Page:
04/11/2010 - 00:00

Long-term security of investment essential

04/11/2010 - 00:00


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A cooperative approach is vital to remove uncertainty from negotiations over the proposed mining tax.

Long-term security of investment essential

IT has been a particularly busy six months for the chamber – and it’s fair to say one of the dominating issues has been the federal push for a resource rent tax.

I distinctly remember the day the federal government announced the Resource Super Profits Tax. It was Sunday May 2, and while most of Western Australia was watching the western derby, we were in the office, poring over the proposal and its implications for our members and the wider economy.

What became apparent very early on was that the key objective of the Henry Tax Review – to deliver a more streamlined, efficient taxation system – had been largely ignored.

Of more than 130 recommendations, just a handful was adopted, including the so-called RSPT – not that the word ‘super’ was part of the recommendations, this was a purely political construct. Not only did it pose a potential administration and compliance nightmare for resource companies, big and small, it soon became clear that a key assumption in the model used by the government – that the tax would somehow lead to sector growth – was fatally flawed.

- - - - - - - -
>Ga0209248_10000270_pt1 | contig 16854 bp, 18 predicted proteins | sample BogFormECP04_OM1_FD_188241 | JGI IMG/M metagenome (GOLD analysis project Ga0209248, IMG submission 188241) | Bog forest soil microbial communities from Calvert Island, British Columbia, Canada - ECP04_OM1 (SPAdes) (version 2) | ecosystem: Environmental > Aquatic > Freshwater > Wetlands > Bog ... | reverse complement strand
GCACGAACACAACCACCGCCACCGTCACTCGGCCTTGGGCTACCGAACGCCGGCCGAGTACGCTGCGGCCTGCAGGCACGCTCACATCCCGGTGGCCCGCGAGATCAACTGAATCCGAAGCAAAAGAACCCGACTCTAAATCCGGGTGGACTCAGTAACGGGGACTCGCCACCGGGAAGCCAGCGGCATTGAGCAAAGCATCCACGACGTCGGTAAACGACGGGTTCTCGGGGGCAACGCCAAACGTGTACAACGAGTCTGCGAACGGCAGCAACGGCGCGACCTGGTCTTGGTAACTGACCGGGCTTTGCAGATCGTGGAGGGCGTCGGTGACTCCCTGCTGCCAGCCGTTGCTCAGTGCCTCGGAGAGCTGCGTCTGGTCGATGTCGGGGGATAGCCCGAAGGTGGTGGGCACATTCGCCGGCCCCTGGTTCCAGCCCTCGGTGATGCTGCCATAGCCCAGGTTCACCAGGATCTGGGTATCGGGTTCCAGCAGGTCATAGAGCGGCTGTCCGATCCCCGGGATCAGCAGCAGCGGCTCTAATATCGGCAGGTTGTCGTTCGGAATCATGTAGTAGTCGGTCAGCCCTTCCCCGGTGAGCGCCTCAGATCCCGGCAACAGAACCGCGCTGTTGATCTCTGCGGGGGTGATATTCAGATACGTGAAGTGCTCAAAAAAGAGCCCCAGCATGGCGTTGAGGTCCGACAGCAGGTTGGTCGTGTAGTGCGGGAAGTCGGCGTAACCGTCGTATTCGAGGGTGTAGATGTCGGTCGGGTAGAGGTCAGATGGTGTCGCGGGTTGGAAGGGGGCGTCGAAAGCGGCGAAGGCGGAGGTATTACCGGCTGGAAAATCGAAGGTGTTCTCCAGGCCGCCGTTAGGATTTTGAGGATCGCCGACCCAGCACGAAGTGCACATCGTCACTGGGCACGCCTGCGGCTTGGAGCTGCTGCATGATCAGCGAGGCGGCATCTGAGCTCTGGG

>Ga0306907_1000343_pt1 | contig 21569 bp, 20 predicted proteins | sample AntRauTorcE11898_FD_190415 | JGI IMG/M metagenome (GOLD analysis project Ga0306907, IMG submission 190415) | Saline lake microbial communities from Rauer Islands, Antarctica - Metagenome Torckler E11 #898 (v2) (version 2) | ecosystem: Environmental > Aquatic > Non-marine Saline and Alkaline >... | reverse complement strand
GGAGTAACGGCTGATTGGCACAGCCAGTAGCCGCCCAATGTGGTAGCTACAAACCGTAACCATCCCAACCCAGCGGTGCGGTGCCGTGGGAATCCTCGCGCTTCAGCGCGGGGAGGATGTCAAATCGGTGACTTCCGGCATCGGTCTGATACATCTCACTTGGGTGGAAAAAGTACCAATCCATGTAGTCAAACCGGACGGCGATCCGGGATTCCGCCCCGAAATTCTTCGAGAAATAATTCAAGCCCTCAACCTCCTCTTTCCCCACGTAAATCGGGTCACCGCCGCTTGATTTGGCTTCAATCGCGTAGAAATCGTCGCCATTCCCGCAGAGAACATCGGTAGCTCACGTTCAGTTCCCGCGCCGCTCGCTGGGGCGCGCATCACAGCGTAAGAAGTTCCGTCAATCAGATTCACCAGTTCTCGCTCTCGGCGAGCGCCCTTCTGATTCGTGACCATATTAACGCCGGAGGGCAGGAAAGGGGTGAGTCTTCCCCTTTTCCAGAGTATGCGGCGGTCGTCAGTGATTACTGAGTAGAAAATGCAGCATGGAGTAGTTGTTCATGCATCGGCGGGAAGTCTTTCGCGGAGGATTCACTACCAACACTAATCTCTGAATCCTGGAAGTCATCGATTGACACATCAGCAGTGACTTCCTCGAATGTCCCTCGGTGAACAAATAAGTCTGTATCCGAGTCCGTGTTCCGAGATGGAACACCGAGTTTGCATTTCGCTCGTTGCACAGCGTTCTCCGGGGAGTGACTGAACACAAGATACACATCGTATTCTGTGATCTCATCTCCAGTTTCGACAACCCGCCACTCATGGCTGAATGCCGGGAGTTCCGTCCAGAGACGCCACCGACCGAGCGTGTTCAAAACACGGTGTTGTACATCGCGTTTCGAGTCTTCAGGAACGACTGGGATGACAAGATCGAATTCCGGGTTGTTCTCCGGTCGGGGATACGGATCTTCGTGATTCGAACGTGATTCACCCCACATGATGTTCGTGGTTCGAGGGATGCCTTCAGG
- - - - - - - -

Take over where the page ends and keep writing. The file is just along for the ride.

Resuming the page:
The government’s model essentially assumed that capital was immobile. Unfortunately. Australia does not have a monopoly on any of the world’s major minerals; investors can easily shift their attention to the provinces – whether Africa, Canada or Brazil – where they can get the best return.

Take our most significant mineral export, iron ore, which provides more than $2 billion dollars in state royalties annually, accounting for $33 billion in export value and 48 per cent of total commodity sales for WA. Yet despite these massive numbers, WA supplies just 18 per cent of world demand. We are clearly in a very competitive international market, where an assumption of immobile capital has no place in modelling for a significant new tax.

In time, this crucial flaw was exposed by economic commentators and analysts, including Ernst & Young’s Thomas Neubig – a former chief economist with the US Department of Treasury’s Office of Tax Analysis, who had been commissioned by CME and member company Xstrata to examine the assumptions underpinning the tax.

However, we now know the market reaction was more immediate, with the value of Australian resource stocks adversely affected in the days and weeks that followed the announcement of the RSPT.

Suddenly, Australia – known across the globe for its stable government and sound investment profile – was being touted as a sovereign risk. Our international reputation as a good place to do business was suffering, thanks to a theory-based policy, implemented without consultation or consideration of the real-world consequences. Coming out of the GFC, it was another layer of uncertainty we didn’t need, and definitely did not ask for.

Thankfully, the RSPT was eventually withdrawn. Now we are confronted by the Minerals Resource Rent Tax (MRRT) and a government commitment to better consult with industry.